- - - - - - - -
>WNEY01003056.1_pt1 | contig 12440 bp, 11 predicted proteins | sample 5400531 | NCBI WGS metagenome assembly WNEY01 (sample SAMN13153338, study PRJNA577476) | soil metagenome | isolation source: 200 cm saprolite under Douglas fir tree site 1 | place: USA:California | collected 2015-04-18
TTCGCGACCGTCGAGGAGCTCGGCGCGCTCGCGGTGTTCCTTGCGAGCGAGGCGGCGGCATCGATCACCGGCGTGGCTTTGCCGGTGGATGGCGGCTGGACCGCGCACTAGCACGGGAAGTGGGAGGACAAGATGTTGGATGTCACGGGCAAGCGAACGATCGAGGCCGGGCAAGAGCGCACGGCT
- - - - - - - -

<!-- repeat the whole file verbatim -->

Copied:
>WNEY01003056.1_pt1 | contig 12440 bp, 11 predicted proteins | sample 5400531 | NCBI WGS metagenome assembly WNEY01 (sample SAMN13153338, study PRJNA577476) | soil metagenome | isolation source: 200 cm saprolite under Douglas fir tree site 1 | place: USA:California | collected 2015-04-18
TTCGCGACCGTCGAGGAGCTCGGCGCGCTCGCGGTGTTCCTTGCGAGCGAGGCGGCGGCATCGATCACCGGCGTGGCTTTGCCGGTGGATGGCGGCTGGACCGCGCACTAGCACGGGAAGTGGGAGGACAAGATGTTGGATGTCACGGGCAAGCGAACGATCGAGGCCGGGCAAGAGCGCACGGCT